13. T0nyGT

    T0nyGT Lead commenter

    I still think VR is about 10+ years off where it needs to be for it to be useful in most situations. Apart from 10k rigs, the technology just isn't there yet and the software development is just too expensive and niche a skill
     
  14. drvs

    drvs Star commenter

    In schools the key issues are value for money and student access. To even begin to be useful, each child would need individual access to a VR headset and the result (in primary) might be some slightly more descriptive writing from a few kids and of course a room full of "wow" the first time they use it. Beyond that, I see no value added above that offered by the myriad and often free 2D resources available and so I feel no compulsion to direct my already thin budget in the direction of VR.
     
  15. ronnieg

    ronnieg New commenter

    I work as an It consultant and we use VR quite a lot - headsets are pretty cheap - you need old phones etc though to go in the headsets and a tablet. We use expeditions in schools - plenty of good resources to cover topics in schools
     
  16. drvs

    drvs Star commenter

    Can you give some info on what you use the resources to achieve, with what age range and how they improve the learning outcomes over established methods?
     
  17. theworm123

    theworm123 Lead commenter

    All VR technology is notoriously pisspoor at the moment, schools have got on fine without so far.
     
  18. JaquesJaquesLiverot

    JaquesJaquesLiverot Established commenter

    I recently went to the Manufacturing Technology Centre in Coventry and had a look at their VR facilities. They can be used for designing new factories, etc., to make sure that everything will fit in and that things can be moved around, etc. I can see that that might be useful - although they said that a lot of businesses didn't want to pay to use it.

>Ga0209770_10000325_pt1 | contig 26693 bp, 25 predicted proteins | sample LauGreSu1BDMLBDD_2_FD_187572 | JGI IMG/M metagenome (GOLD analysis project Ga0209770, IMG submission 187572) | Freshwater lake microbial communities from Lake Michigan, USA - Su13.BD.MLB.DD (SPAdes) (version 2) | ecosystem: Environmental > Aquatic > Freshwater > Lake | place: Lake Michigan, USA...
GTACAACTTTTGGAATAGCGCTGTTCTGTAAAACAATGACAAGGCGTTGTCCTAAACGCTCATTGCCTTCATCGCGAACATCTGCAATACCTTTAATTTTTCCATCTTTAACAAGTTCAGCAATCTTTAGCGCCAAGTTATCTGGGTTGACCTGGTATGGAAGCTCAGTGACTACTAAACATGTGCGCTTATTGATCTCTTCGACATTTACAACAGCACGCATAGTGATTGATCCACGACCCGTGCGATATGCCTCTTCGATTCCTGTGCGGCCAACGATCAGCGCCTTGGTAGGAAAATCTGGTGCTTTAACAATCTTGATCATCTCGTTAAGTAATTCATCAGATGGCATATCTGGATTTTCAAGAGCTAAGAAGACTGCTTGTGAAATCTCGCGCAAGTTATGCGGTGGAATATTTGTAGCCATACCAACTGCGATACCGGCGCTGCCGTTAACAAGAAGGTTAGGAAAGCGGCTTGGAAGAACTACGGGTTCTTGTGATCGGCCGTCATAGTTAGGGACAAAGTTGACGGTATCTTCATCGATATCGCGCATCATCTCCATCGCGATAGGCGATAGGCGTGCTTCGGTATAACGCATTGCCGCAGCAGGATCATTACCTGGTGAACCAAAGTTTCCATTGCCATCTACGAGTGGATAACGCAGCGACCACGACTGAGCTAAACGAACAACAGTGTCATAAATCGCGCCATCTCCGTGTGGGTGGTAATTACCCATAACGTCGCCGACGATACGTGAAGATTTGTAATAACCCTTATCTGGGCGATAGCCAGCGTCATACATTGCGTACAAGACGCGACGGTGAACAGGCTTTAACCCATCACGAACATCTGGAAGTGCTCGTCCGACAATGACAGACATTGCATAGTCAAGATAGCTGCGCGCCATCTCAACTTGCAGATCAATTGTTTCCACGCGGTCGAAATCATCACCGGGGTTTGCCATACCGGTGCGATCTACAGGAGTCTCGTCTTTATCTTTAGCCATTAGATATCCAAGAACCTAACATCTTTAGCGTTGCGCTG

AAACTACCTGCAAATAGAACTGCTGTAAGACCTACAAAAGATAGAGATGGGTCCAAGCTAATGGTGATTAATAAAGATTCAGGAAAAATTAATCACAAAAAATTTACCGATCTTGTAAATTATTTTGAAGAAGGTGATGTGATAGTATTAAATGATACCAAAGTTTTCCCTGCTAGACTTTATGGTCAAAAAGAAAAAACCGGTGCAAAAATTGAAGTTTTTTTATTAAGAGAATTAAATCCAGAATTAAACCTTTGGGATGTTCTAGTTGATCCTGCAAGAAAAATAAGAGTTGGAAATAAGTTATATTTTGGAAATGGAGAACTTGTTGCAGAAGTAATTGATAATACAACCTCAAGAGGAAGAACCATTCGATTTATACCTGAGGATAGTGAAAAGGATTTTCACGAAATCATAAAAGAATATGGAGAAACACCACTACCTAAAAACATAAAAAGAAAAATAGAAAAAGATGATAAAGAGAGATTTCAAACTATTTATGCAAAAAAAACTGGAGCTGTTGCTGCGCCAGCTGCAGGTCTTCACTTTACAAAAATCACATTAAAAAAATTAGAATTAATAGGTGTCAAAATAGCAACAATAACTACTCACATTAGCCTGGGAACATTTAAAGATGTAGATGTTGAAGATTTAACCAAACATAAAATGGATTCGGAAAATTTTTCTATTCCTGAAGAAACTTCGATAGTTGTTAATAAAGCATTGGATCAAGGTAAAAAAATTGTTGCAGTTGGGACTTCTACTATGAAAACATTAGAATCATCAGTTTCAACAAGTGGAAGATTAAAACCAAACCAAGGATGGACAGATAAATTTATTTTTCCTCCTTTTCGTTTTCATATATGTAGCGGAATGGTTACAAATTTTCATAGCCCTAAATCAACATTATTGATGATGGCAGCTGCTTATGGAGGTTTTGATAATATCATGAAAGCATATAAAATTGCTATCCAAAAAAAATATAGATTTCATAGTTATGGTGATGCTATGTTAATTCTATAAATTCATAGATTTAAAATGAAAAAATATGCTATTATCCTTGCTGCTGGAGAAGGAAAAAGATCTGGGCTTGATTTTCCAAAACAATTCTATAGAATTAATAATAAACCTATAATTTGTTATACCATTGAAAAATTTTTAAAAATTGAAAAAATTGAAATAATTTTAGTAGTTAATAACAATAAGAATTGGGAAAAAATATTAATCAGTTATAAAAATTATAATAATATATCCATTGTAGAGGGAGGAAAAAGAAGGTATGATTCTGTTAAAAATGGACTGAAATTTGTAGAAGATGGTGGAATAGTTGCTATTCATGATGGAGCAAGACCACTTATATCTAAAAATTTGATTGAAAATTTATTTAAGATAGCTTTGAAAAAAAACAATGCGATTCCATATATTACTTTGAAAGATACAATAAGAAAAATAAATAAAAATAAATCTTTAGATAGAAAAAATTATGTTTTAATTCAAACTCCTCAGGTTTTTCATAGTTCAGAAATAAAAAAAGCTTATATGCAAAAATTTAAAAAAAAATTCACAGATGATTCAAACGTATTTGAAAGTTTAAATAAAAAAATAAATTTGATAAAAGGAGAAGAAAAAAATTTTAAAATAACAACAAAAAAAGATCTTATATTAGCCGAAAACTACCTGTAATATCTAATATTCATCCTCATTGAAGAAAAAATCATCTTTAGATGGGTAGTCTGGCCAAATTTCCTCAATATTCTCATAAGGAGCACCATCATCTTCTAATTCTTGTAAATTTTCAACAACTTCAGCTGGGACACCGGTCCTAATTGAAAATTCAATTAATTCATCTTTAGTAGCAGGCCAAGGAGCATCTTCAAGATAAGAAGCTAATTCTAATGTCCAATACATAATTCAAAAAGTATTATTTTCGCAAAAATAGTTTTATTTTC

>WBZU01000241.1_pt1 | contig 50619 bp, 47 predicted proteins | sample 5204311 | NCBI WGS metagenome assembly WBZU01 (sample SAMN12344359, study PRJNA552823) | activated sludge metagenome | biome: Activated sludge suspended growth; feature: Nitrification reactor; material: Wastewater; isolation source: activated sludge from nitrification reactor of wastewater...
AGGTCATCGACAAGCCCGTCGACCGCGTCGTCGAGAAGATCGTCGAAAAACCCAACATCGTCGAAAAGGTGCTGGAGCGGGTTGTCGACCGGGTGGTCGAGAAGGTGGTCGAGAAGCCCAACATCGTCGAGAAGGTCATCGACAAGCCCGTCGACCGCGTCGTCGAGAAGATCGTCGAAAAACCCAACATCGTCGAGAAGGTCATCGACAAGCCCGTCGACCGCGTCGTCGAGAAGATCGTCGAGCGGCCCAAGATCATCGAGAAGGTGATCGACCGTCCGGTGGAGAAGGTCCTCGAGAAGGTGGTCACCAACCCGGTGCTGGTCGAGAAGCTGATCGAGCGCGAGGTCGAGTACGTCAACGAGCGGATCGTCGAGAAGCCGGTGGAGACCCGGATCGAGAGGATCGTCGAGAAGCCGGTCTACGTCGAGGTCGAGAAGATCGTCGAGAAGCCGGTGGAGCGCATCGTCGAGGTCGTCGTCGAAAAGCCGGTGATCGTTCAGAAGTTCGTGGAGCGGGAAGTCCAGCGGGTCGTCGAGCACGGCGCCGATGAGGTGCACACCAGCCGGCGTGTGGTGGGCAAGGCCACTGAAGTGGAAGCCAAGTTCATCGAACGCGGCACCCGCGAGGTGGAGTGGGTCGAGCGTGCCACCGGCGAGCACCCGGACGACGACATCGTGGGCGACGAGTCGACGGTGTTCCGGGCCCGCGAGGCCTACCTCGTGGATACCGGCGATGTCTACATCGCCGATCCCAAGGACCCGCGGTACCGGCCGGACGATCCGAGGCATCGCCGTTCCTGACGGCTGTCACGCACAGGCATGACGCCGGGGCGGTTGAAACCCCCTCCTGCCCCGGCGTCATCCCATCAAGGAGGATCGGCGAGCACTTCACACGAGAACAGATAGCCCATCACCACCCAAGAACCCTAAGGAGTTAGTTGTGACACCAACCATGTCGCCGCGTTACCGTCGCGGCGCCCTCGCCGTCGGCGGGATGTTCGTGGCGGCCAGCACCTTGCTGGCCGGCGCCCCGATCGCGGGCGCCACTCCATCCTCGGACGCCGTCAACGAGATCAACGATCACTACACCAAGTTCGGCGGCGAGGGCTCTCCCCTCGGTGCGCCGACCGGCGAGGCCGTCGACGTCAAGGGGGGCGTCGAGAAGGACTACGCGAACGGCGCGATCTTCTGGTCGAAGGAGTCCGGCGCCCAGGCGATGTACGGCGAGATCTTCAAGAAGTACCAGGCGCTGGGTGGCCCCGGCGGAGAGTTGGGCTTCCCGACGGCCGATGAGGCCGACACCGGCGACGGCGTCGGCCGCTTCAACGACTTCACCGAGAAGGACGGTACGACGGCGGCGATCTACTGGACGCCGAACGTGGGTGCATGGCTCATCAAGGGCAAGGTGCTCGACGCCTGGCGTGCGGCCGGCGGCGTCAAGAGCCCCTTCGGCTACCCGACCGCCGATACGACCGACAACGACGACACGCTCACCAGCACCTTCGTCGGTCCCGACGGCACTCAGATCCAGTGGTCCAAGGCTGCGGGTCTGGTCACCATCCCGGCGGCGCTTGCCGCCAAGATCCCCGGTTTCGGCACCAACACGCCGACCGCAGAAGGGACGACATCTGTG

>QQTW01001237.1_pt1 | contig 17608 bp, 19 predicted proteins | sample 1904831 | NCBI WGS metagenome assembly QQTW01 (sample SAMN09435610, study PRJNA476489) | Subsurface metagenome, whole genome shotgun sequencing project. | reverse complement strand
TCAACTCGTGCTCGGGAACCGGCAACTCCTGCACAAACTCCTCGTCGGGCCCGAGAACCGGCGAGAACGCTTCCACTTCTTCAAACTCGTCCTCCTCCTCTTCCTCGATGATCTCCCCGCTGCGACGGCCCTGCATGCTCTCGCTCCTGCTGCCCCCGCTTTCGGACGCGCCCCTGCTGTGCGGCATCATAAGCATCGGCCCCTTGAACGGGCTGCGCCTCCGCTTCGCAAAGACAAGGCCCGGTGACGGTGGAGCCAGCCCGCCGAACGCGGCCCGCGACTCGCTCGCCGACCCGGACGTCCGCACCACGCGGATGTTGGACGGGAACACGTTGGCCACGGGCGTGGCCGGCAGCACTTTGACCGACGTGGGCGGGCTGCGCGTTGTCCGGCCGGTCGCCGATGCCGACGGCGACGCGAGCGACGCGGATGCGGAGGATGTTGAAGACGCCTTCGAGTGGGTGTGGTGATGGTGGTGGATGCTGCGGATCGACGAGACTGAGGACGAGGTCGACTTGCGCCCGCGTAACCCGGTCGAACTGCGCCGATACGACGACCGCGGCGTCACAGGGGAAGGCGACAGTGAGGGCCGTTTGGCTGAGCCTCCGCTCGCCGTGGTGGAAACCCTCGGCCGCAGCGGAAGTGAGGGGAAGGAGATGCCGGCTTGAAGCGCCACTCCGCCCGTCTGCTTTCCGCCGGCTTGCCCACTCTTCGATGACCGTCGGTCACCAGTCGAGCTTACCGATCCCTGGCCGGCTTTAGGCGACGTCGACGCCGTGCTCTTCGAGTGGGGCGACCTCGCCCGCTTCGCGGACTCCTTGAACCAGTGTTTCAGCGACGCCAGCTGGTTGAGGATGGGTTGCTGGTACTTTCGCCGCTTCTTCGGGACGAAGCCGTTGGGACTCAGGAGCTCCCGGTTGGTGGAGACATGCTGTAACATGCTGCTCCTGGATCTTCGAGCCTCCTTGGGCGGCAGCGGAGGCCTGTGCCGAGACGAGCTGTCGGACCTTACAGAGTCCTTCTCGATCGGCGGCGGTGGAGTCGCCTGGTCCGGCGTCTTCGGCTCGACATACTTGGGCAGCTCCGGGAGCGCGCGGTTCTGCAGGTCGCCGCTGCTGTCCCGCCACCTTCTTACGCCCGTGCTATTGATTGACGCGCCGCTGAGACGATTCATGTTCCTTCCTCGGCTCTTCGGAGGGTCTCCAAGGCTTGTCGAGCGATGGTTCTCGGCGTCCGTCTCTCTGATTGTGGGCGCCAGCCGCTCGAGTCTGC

19. ronnieg

    ronnieg New commenter

    We use them across the primary age range , they are used as a learning tool which provides a different approach to traditional methods and the children feel they are actually visiting the places they are studying. That Wow factor is what we are aiming to achieve and it works. Whether it's body exploration, historical places, inspirations for writing. VR is like every other learning tool it can only be effective if used properly - I feel we achieve that.
     
    drvs likes this.
  20. drvs

    drvs Star commenter

    Thanks. As a consultant, do you bring a "wow factor" experience to the school as a one off, or are these schools taking up VR themselves to put into regular curriculum use?